This Day in Jewish History A Man Who Wrote Henry Ford’s Apology for anti-Semitism Is Born

Louis Marshall, an American Jewish leader, also brought the plight of Russian Jews to Washington.

David Green
David B. Green
A portrait of Louis Marshall.
A portrait of Louis Marshall. Credit: Wikimedia Commons/State University of New York College of Environmental Science and Forestry.
David Green
David B. Green

December 14, 1856 is the birthday of Louis Marshall, an archetype of the 20th-century Jewish-American leader. While he never held elected office, Marshall represented the Jewish community to the U.S. government, American society and the world and who played an active role in shaping U.S. law and policy in the pivotal early decades of that century.

Marshall was born in Syracuse, New York to Zilli and Jacob Marshall. His mother, the former Zilli Strauss, immigrated from Wurttemberg, Germany in 1848. His father, who had emigrated from Bavaria the previous year, eked out a living from his hide, fur and leather business. Louis was the eldest of six children.

Marshall graduated from Syracuse High School in 1874, after attending not only public school but also German and Hebrew schools. After apprenticing with a Syracuse law firm for two years he studied at Columbia University’s law school for one year. While most sources say he was graduated from Columbia, Marshall himself noted that he “never received a degree because two years actual attendance was required.”

He joined the Syracuse law firm of William C. Ruger in 1878 and became a partner in 1885, after joining the New York State Bar Association. It was during this time that he gained a national reputation not only as a trial lawyer but also as an advocate for the Jewish community. In 1891, he met with President Benjamin Harrison to press for U.S. intervention on behalf of persecuted Russian Jews. He argued more than 150 cases before the New York State Court of Appeals before he was 40.

In 1894 he was invited to join the prestigious New York City firm of Guggenheimer and Untermyer, which added Marshall’s name to its own. Marshall joined the ultimate New York German-Jewish religious institution, Temple Emanu-El, and went on to serve as president of the Reform synagogue. Recognizing the rising numbers of more traditional Jews among America’s rapidly expanding Jewish population, he played a key role in reviving the Jewish Theological Seminary of America. He served as chairman of the board from 1904 until his death in 1927, helping to establish JTS as the academic institution of the Conservative movement.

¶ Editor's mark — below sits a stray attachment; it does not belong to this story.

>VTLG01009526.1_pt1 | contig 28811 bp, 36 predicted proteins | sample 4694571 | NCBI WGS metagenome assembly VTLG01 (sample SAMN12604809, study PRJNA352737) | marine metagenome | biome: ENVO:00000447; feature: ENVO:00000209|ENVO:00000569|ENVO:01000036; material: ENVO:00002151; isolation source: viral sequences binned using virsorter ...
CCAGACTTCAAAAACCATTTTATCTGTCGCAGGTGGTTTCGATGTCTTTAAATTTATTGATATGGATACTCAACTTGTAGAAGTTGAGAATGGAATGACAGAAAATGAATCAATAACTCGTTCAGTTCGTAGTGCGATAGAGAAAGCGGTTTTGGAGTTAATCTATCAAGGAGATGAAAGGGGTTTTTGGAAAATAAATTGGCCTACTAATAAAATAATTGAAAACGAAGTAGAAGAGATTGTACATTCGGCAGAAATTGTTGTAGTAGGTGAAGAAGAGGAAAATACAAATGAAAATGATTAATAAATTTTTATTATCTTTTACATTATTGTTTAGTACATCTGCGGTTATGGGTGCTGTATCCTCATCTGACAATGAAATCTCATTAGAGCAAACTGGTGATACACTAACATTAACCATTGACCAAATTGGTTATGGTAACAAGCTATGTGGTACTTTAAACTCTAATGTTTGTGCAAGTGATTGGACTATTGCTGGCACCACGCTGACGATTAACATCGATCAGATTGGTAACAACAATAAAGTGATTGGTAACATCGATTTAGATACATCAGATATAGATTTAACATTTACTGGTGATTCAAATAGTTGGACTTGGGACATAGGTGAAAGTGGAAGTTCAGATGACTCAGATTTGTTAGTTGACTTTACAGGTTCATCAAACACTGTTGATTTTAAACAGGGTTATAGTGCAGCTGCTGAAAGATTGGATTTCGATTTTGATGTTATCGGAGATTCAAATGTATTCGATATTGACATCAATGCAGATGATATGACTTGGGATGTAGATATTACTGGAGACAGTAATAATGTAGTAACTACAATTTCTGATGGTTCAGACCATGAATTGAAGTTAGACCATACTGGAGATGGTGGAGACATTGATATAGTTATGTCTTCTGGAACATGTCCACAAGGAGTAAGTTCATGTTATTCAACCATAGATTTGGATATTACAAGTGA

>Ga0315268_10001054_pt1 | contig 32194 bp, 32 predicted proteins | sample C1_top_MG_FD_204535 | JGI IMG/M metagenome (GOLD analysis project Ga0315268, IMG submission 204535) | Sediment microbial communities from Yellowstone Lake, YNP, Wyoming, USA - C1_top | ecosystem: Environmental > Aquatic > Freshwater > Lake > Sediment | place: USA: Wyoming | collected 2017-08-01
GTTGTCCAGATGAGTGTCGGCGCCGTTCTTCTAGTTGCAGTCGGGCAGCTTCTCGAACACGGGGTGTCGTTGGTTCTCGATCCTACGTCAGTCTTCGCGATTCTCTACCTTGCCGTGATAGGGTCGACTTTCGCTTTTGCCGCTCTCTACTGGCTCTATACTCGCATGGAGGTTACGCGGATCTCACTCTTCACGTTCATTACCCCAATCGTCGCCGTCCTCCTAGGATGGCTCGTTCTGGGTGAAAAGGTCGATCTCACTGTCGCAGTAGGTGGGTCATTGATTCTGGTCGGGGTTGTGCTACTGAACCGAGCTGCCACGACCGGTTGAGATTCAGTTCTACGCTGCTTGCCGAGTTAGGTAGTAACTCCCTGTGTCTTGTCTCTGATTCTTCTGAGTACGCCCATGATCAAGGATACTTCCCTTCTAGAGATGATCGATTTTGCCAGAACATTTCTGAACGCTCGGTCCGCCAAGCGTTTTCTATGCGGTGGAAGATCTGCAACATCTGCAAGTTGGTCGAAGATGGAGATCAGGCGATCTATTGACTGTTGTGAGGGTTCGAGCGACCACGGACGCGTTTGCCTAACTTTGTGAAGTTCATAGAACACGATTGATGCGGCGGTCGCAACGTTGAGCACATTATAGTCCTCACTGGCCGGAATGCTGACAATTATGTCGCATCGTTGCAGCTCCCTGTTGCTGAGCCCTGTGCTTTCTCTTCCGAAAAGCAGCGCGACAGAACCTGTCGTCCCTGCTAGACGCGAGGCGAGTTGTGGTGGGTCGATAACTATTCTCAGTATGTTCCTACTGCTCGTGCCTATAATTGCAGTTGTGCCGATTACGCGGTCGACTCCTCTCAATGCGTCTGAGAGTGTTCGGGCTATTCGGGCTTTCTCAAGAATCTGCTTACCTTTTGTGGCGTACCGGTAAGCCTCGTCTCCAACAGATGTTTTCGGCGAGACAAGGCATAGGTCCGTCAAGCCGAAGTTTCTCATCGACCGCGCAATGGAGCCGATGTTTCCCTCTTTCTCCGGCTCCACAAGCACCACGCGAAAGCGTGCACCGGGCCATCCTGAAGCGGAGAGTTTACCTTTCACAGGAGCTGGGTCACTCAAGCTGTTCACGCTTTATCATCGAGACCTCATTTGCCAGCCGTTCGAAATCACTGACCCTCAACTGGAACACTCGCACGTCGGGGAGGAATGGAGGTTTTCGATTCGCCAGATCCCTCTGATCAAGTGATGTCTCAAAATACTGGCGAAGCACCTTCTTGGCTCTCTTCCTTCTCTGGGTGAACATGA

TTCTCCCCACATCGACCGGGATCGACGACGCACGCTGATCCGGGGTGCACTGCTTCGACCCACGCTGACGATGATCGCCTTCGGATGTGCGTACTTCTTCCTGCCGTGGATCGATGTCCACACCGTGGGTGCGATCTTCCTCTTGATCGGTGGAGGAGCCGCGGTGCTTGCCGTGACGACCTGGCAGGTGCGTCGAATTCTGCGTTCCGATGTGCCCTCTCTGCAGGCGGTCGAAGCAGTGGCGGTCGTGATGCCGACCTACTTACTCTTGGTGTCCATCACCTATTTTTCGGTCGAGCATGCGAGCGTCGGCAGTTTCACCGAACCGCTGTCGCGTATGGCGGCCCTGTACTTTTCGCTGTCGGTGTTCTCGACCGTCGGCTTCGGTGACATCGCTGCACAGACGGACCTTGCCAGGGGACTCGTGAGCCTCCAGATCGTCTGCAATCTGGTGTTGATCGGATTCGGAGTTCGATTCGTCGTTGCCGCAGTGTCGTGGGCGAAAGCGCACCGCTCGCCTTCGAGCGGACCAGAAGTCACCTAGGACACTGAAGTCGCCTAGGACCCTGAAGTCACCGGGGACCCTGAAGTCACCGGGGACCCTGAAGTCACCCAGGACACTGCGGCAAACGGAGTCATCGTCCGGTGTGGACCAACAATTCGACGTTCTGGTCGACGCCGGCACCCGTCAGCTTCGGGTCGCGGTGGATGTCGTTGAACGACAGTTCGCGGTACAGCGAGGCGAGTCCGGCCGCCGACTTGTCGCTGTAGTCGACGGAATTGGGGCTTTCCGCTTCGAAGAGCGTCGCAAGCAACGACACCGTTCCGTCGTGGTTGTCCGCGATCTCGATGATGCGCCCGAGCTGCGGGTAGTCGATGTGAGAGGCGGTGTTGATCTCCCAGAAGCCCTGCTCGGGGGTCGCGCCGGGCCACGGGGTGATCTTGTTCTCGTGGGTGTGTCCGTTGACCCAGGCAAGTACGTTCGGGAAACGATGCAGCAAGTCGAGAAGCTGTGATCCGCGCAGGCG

For the sake of the Russian Jews

Marshall felt a sense of noblesse oblige vis-a-vis his coreligionists from Russia and Eastern Europe. By becoming publisher of the Yiddish newspaper Yiddishe Welt, in the words of historian Jacob Marcus, “he hoped to elevate the East European Jews politically, morally, religiously and culturally.” It was also a means to oppose the socialism and anarchism espoused by other Yiddish papers.

The persecution of Russian Jews remained a concern when, in 1919, as a representative of organized American Jewry, Marshall attended the Paris Peace Conference. He succeeded in having the new states that emerged from the Russian empire incorporate into their constitutions clauses guaranteeing the rights of their Jewish citizens.

Though not a political Zionist, he lent his support to the Zionist movement after the publication of the Balfour Declaration, and helped to create the Jewish Agency.

Marshall also took on the influential and very public anti-Semitism of Henry Ford and his Dearborn Independent newspaper. When, in 1927, Ford sought to back down from his positions after becoming involved in an ugly libel suit, it was Marshall who drafted the automobile manufacturer’s letter of apology.

Marshall’s rights advocacy extended beyond his fellow Jews: He was an active member of the board of the NAACP, he worked for the rights of American Americans and in 1925 he successfully argued before the U.S. Supreme Court a challenge to an Oregon law prohibiting Catholics from sending their children to parochial schools.

Finally, Marshall was a lover of the outdoors, and he was key in framing conservation legislation and establishing giant nature preserves in his home state. It was a passion he would pass on to the four children that he and his wife, the Florence Lowenstein, raised.

Marshall died on September 11, 1929 in Zurich, where he was attending the 16th World Zionist Congress.

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